Without a pilot, the ENA settles in rural France [OPINION]


In the heat of summer, a discreet experience, far from the cities, presents itself as a world first. It takes place south of Tours between Châteauroux and Châtellerault, in Brenne, a natural park renowned for its thousands of ponds. Since mid-July, a kind of Google Car of the fields serves four villages of the Indre with picturesque sounds: Mézières-en-Brenne and Martizay, via Paulnay and Azay-le-Ferron. The link covers 17km in 36 minutes round trip, with four or five journeys per day. This free service for users concerns six inhabitants per km2, ten times less than on a national scale. It lasts until December 31.

The experience is part of the program Autonomous shuttle experiments (ENA). It mobilizes around ten laboratories, companies and government departments under the aegis of the Gustave Eiffel University in Lyon. Its amount is nearly 800 euros, half invested by the French Environment and Energy Management Agency (Ademe). The vehicle is assembled by the French company Milla, based in Meudon (Hauts-de-Seine). This start-up already supplies the SNCF with Flexy rail-road shuttles, this 000% electric solution designed to facilitate access for rural communities to stations and the train. The first Flexy shuttle will run on a pilot line from 100.

The one crossing the Brenne is a pink, green and blue van – which is indistinguishable from an ordinary minibus, apart from LiDARS sensors (laser remote sensing) and a few protrusions. If it drives without a driver, it never exceeds 50km/h. The steering wheel turns on its own but an operator can regain control to, for example, overtake a badly parked vehicle. Braking is considered a little abrupt. The obstacles are not always the same as in town. What to do with tall grass that can interfere with the sensors? How to behave in front of a boar? More broadly, how to assess a landscape that varies with the seasons? These are some of the questions under study.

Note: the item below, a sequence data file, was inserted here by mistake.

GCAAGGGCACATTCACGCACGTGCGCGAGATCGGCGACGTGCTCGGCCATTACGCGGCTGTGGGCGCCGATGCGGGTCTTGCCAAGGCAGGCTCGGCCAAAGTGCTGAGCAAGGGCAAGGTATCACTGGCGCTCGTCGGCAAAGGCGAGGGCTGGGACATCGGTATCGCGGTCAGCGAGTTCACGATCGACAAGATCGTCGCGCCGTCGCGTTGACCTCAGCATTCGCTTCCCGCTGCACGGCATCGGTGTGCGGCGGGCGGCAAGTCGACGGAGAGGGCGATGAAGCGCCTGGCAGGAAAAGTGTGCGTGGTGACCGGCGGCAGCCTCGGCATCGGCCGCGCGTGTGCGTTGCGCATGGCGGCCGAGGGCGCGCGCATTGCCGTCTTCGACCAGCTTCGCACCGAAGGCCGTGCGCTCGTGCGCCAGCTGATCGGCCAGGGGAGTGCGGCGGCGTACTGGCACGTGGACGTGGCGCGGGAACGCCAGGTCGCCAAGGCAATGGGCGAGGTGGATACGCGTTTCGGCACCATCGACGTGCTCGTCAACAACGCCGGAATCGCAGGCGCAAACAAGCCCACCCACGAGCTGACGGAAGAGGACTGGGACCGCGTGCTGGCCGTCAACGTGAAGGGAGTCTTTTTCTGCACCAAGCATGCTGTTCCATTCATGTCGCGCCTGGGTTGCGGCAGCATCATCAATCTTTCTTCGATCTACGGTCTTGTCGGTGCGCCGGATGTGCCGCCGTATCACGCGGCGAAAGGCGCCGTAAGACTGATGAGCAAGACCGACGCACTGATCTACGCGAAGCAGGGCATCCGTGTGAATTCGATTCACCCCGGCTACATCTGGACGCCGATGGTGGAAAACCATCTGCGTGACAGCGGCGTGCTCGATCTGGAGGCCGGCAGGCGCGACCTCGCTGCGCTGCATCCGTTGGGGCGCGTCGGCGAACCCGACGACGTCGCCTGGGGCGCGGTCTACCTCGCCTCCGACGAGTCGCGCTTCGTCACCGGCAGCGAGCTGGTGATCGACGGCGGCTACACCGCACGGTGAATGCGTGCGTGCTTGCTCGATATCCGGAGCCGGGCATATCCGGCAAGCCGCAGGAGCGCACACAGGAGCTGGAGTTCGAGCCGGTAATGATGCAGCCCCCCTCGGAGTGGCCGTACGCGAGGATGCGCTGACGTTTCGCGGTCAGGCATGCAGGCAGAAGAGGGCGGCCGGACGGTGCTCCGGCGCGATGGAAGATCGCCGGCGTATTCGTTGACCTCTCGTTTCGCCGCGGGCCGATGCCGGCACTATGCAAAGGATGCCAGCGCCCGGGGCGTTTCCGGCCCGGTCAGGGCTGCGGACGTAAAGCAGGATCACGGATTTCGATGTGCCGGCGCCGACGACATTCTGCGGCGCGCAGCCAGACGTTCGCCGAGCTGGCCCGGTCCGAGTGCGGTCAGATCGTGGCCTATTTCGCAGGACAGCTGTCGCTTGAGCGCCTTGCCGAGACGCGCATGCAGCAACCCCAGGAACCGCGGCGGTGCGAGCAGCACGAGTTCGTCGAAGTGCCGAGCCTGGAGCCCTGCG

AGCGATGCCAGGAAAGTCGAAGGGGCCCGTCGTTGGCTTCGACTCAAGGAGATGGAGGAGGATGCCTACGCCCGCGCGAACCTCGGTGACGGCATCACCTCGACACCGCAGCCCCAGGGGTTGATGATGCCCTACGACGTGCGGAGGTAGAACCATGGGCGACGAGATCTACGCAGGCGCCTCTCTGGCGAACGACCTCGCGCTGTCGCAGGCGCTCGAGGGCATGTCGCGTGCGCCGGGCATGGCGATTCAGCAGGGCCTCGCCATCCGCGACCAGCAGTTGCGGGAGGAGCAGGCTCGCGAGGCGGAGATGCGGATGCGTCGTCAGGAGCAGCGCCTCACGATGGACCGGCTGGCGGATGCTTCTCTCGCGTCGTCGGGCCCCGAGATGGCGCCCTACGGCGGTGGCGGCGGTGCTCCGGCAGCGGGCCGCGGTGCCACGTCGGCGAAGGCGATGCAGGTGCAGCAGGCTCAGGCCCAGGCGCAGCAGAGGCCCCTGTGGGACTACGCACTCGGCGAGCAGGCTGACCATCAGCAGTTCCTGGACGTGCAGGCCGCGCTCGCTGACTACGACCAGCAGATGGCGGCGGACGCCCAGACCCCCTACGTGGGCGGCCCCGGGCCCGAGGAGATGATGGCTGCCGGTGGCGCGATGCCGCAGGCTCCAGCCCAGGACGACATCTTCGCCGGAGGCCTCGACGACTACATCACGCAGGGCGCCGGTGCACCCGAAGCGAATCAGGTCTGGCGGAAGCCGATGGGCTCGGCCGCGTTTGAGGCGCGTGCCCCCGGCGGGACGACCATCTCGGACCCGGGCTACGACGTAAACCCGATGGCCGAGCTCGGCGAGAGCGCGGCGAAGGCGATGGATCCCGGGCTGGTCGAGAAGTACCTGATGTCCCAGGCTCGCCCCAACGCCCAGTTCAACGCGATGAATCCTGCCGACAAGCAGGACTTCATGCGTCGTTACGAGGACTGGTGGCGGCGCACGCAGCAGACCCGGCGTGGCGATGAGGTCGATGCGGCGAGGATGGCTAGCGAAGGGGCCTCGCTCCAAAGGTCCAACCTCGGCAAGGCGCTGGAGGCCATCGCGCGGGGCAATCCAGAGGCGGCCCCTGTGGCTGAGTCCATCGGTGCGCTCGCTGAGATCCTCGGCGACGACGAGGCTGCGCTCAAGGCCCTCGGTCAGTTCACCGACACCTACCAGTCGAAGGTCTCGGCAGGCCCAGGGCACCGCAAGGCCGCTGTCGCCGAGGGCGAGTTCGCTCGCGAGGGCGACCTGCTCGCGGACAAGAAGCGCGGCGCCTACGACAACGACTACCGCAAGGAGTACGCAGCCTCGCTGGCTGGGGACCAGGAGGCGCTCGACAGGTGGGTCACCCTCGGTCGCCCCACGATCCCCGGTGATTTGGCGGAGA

“We are not looking for a technical experimentation but rather a societal one”, however tempers Jean-Bernard Constant, interviewed by AFP. Digital manager at the Cœur de Brenne community of municipalities, the first rural site to test this unmanned vehicle, the man is convinced that “the autonomous shuttle is a solution for rural areas”« We know well, he adds, that what costs in transport is the one who drives. In the absence of a driver, mobility becomes financially possible. » Also, for local elected officials, this life-size experience is not a publicity stunt. In their eyes, it even foreshadows the future.

Because everyone meets there, both small towns in a state of budget scarcity and residents penalized by unaffordable petrol prices. Jean-Bernard Constant already imagines, " a few years from now "“a fleet of smaller vehicles which will, on request, pick up people to take them to their appointments or do the shopping”. By also moving the less mobile population (young people without permits, people without cars or the elderly), this system would dissuade the inhabitants from leaving Brenne, a country of 5000 souls affected like so many others by demographic erosion.

Will these autonomous shuttles revolutionize so-called “peripheral” territories, giving them back all their appeal? Is autopilot a panacea? Jean-Bernard Constant insists on the societal dimension of this experience. He is right. Mobility is less a question of means than of representation. It is she who conditions the image of my autonomy. When everyone is mobile, not being mobile is seen as a curse. Taking his car puts you in the world of assets. Giving up driving rushes you into the world of nursing homes. I exist as long as I drive. The price of my freedom is thus confused with the price at the pump, especially among our elders, many of whom live in the countryside.

Will they want to swap their car for the bus? It is the shuttle that is autonomous, not those who ride in it. After the Yellow Vests, will the Covid isolation and the decline in purchasing power be enough to convince rural people to change their mode of transport? If you have to go to a station, why not.

Rural and city dwellers have an inverse relationship to mobility. In the countryside, remoteness and low density force men to form relationships. Autonomy is understood as the permanent possibility of reaching out to others, without however depending on them. In the city, it's the opposite: you can ignore others while enjoying an infinity of services, without having to travel by car. Home meal deliveries, if they are a hit in mainland France, are a failure in rural areas. The supermarket, before the church, reproduces the village square, a place of sociability to which one must be able to go freely oneself, on pain of social death.

Louis Daufresne

source: France Bleu

This article is published from Selection of the day.

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